Thursday, October 13, 2005

The Stuttgart Festival of 1616

I was loitering at the Wake Forest University Research Online link page (itself a portal to weeks of entertainment) when I came across the first image above (quite well known I think). That sent me over to the Folger Shakespeare Library searching for its origin, which in turn led me via google to the Wolfenbeüttel Digitale Bibliothek which has all the scans of Repraesentatio der furstlichen Aufzug und Ritterspiel. (And now I wonder if I should have looked around the renaissance festival digitized material at the British Library? Oh it goes. And talking too much today.)

It took me a long time to work out which of these images to post. I love the renaissance festival depictions. And with blogger having a capacity of something like 350Mb I'm perhaps helping to ensure an early end to this odyssey. I actually saved 25 of the 80 or so images before cropping, resizing and editing them down.

From the Royal Danish Library we learn..

"Allegorical entertainments during festivities held in Stuttgart in 1616 by Duke Johann Friedrich of Württemberg on the occasion of his son's baptism. Princely festivities with tournaments and carnival-like parades with imaginative tableaux served a ceremonial function and were attended by numerous invited guests from other princely courts. The festivities at Stuttgart lasted for eight days and resulted in a publication of 77 plates, most of them done by the engraver Matthæus Merian, who later became famous as a publisher of topographical works. It was published in 1616 by the artist Esaias van Hulsen with the title Repræsentatio der furstlichen Aufzug und Ritterspiel".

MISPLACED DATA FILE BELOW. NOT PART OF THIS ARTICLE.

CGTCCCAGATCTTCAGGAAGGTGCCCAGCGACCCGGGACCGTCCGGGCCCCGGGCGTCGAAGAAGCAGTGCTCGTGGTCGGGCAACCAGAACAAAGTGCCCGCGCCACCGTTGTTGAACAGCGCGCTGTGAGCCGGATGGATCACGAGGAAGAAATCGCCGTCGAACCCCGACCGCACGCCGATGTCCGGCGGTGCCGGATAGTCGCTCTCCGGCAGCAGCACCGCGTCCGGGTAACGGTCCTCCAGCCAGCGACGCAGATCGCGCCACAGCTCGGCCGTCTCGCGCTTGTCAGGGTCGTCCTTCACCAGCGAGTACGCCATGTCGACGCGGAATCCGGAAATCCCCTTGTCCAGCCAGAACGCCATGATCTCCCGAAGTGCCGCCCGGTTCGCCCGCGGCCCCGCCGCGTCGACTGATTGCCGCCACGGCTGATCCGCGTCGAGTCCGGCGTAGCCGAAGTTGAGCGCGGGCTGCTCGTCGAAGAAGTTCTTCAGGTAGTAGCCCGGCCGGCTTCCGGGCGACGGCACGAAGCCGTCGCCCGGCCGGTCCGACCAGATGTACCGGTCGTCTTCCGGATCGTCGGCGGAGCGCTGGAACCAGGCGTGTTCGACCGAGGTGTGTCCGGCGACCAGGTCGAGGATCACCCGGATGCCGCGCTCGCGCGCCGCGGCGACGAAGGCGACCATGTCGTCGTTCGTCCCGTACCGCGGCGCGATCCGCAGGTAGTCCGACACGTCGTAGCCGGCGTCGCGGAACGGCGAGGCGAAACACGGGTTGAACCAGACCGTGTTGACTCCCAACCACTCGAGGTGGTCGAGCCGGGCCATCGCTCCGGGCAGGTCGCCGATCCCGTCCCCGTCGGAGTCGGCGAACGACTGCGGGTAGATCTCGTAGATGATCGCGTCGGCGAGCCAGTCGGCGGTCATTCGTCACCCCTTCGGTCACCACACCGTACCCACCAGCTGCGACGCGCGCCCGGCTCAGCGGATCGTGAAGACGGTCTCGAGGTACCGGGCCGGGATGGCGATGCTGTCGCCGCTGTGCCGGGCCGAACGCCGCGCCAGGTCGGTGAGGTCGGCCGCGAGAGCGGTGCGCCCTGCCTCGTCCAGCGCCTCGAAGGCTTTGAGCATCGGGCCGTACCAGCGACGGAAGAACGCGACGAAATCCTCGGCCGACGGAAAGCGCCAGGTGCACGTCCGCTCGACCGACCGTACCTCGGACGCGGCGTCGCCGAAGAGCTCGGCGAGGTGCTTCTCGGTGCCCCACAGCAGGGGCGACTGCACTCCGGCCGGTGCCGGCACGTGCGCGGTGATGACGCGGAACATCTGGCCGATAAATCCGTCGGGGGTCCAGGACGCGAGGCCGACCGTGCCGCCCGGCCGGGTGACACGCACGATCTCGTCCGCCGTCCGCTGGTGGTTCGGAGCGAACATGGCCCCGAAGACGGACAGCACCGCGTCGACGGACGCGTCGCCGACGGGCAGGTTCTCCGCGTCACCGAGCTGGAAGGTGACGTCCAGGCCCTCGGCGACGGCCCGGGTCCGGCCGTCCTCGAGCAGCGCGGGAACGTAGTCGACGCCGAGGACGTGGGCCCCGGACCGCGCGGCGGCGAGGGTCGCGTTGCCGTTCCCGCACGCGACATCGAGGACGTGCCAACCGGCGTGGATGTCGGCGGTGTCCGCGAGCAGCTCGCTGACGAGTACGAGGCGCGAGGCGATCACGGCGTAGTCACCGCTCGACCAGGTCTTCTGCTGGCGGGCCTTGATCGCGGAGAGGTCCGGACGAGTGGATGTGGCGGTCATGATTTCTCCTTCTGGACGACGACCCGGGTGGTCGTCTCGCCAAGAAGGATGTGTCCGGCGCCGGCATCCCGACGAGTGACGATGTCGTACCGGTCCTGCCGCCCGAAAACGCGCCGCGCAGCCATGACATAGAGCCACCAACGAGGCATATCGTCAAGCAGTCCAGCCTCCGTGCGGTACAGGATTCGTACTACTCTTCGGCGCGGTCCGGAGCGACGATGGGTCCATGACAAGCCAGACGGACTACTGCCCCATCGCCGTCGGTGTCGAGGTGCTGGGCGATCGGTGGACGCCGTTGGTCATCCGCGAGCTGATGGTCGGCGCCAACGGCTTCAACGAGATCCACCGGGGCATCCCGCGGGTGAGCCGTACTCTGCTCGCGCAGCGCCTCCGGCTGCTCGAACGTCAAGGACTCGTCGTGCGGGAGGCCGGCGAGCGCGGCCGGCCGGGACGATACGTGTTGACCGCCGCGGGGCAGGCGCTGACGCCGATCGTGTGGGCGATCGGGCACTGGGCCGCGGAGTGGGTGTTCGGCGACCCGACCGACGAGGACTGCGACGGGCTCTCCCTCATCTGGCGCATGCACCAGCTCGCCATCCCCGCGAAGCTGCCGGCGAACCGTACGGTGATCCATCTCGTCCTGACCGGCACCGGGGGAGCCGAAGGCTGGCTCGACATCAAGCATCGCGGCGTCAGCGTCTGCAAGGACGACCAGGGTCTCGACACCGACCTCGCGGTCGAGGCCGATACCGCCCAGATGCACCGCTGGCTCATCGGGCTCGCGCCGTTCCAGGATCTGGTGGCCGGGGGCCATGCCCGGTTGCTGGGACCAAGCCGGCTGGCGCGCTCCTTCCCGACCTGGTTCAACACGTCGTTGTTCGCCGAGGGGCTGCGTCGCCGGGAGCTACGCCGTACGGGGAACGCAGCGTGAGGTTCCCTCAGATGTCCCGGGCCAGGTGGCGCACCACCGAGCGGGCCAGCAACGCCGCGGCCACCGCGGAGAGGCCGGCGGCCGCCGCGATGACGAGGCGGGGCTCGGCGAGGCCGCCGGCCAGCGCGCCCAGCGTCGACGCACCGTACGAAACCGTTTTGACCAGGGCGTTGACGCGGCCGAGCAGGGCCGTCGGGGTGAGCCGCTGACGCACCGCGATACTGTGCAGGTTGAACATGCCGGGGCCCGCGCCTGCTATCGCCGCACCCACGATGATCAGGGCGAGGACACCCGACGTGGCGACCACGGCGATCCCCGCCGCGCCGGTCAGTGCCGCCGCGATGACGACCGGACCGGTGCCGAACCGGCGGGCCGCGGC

The URLs of each image here contain the associated german caption. If there is any text with this book, it isn't scanned at the Bibliothek site. A lot of the character labels on the engravings are Homeric, or at least, derived from the Greek pantheon - you can just make them out near the people in the chariot above and in the horsemen engraving2nd from the top.
Marvellous stuff.

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